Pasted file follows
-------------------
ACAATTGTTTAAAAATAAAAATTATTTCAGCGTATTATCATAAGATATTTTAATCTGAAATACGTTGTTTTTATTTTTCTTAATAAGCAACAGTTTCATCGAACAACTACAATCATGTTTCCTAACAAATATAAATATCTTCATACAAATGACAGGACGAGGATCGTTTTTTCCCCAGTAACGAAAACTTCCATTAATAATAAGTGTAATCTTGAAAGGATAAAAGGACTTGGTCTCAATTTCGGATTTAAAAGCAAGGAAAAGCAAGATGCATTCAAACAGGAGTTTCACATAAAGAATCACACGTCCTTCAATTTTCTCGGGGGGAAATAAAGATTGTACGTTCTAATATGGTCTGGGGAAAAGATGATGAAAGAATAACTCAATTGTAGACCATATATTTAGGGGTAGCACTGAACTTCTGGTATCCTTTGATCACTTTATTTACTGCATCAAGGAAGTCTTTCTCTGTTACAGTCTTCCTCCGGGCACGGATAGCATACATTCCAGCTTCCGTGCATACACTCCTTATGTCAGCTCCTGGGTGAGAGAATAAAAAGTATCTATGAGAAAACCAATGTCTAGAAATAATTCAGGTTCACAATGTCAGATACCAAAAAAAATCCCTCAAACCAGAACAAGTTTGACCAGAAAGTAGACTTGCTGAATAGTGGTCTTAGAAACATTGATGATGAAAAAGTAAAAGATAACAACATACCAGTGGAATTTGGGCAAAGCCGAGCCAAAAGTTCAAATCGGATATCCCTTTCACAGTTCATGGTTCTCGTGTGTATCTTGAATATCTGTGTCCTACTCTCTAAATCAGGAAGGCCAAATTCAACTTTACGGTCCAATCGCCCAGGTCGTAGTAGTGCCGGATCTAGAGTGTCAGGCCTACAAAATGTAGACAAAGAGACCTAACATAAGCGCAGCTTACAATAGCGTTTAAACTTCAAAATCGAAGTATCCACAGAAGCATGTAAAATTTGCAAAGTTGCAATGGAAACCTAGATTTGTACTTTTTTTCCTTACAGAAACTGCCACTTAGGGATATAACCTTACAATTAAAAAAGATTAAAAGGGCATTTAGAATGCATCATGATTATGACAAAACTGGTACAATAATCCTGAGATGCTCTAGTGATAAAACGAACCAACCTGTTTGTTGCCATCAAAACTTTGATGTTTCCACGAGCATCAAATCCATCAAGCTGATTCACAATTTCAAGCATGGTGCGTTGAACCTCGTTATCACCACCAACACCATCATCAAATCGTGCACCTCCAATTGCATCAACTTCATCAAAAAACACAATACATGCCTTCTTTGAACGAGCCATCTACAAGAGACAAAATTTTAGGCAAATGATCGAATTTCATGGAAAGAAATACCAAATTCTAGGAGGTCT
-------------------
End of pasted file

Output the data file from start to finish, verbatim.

ACAATTGTTTAAAAATAAAAATTATTTCAGCGTATTATCATAAGATATTTTAATCTGAAATACGTTGTTTTTATTTTTCTTAATAAGCAACAGTTTCATCGAACAACTACAATCATGTTTCCTAACAAATATAAATATCTTCATACAAATGACAGGACGAGGATCGTTTTTTCCCCAGTAACGAAAACTTCCATTAATAATAAGTGTAATCTTGAAAGGATAAAAGGACTTGGTCTCAATTTCGGATTTAAAAGCAAGGAAAAGCAAGATGCATTCAAACAGGAGTTTCACATAAAGAATCACACGTCCTTCAATTTTCTCGGGGGGAAATAAAGATTGTACGTTCTAATATGGTCTGGGGAAAAGATGATGAAAGAATAACTCAATTGTAGACCATATATTTAGGGGTAGCACTGAACTTCTGGTATCCTTTGATCACTTTATTTACTGCATCAAGGAAGTCTTTCTCTGTTACAGTCTTCCTCCGGGCACGGATAGCATACATTCCAGCTTCCGTGCATACACTCCTTATGTCAGCTCCTGGGTGAGAGAATAAAAAGTATCTATGAGAAAACCAATGTCTAGAAATAATTCAGGTTCACAATGTCAGATACCAAAAAAAATCCCTCAAACCAGAACAAGTTTGACCAGAAAGTAGACTTGCTGAATAGTGGTCTTAGAAACATTGATGATGAAAAAGTAAAAGATAACAACATACCAGTGGAATTTGGGCAAAGCCGAGCCAAAAGTTCAAATCGGATATCCCTTTCACAGTTCATGGTTCTCGTGTGTATCTTGAATATCTGTGTCCTACTCTCTAAATCAGGAAGGCCAAATTCAACTTTACGGTCCAATCGCCCAGGTCGTAGTAGTGCCGGATCTAGAGTGTCAGGCCTACAAAATGTAGACAAAGAGACCTAACATAAGCGCAGCTTACAATAGCGTTTAAACTTCAAAATCGAAGTATCCACAGAAGCATGTAAAATTTGCAAAGTTGCAATGGAAACCTAGATTTGTACTTTTTTTCCTTACAGAAACTGCCACTTAGGGATATAACCTTACAATTAAAAAAGATTAAAAGGGCATTTAGAATGCATCATGATTATGACAAAACTGGTACAATAATCCTGAGATGCTCTAGTGATAAAACGAACCAACCTGTTTGTTGCCATCAAAACTTTGATGTTTCCACGAGCATCAAATCCATCAAGCTGATTCACAATTTCAAGCATGGTGCGTTGAACCTCGTTATCACCACCAACACCATCATCAAATCGTGCACCTCCAATTGCATCAACTTCATCAAAAAACACAATACATGCCTTCTTTGAACGAGCCATCTACAAGAGACAAAATTTTAGGCAAATGATCGAATTTCATGGAAAGAAATACCAAATTCTAGGAGGTCT